From: Glenn Morton (firstname.lastname@example.org)
Date: Fri Jan 24 2003 - 01:06:08 EST
>From: Bill Payne [mailto:email@example.com]
>Sent: Friday, January 24, 2003 4:36 AM
>On Thu, 16 Jan 2003 05:53:31 -0000 "Glenn Morton"
>> "The enormous 'Gateway to the Sun' is hewn from a single rock
>> and weighs as much as 10 tons. Other single cut stones here weigh
>> up to 100 tons! Like the other volcanic building stones of this
>> center, it was moved from a quarry at least 60 miles away across
>> rough terrain without wheels and roads! How did they do it?
>Assuming that the quarry may have been at a lower altitude as well as
>distant, how do you propose that the ancients moved stones weighing up to
>100 tons up to an elevation of 13,000 feet?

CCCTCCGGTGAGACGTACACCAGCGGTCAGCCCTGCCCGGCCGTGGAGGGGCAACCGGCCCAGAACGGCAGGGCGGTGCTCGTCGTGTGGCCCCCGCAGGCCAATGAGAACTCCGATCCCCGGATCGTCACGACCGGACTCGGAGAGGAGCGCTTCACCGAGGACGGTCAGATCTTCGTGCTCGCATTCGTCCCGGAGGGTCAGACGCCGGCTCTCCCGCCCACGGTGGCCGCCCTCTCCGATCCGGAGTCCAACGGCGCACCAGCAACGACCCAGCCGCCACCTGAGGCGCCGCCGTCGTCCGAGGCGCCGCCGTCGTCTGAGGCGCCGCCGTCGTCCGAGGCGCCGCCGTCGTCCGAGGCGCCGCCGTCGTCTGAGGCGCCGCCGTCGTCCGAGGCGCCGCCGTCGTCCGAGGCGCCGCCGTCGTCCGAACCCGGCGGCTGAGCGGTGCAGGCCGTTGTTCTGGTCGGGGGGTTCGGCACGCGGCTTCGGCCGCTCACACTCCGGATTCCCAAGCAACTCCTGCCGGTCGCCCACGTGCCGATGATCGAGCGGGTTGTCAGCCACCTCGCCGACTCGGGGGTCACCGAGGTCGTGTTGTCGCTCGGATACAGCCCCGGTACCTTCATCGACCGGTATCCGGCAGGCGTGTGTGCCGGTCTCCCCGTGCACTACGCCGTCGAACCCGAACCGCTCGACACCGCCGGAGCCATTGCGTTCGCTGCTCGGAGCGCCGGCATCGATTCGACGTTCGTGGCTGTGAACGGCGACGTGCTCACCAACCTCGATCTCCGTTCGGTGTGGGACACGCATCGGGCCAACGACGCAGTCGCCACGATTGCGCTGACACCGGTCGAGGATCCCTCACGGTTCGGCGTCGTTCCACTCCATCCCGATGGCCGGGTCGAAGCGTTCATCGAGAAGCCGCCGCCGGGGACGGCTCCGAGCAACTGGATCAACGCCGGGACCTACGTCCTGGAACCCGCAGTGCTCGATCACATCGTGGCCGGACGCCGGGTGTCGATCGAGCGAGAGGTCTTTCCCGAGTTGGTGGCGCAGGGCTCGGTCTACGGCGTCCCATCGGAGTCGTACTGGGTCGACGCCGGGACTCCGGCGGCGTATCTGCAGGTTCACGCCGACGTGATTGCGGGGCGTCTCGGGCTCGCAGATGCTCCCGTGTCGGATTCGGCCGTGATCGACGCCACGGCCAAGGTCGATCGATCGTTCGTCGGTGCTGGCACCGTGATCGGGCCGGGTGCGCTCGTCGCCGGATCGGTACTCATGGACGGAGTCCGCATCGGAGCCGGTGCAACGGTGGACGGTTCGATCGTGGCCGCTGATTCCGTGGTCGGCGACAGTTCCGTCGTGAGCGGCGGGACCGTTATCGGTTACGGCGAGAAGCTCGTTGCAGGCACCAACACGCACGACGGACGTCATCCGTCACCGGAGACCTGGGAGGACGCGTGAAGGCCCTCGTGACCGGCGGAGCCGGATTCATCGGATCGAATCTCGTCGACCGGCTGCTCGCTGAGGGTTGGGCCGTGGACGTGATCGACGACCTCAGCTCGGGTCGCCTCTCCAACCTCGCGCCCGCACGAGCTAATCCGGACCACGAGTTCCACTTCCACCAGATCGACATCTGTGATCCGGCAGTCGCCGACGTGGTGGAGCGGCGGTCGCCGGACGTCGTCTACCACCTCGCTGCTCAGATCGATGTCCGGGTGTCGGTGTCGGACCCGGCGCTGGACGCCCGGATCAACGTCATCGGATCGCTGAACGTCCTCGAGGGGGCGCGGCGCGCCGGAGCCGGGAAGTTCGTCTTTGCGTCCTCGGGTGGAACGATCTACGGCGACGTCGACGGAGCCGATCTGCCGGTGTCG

Are you suggesting that Petersen is correct that they hired a band of
trumpet players or Buddhist monks who made the stones fly through the air?
Bill, surely you are more skeptical than that!!!!
The way they moved them was the way other ancient cultures (including those
in Aberdeenshire and the Orkney Islands in Scotland). They used ropes,
hundreds of men and lots of time. They most assuredly didn't use the local
high school band to make the stones fly across the sky.
By the way, when I went to the Orkneys to see the archaeological sites up
there, I learned that 8 men were able to raise a standing stone (one of the
Stones of Stenness) without using any modern equipment. THis was done
during the restoration of the site. They used levers and dirt.
If you want to see such standing stones see:
This is the ring of Brogar. The stone on the left of the photo is about 200
yards from me and it is about 15 feet high. The stones in the distance are
bigger than that one. As I said, people were able to lift these stones
upright using only levers and dirt and lots of muscle power.
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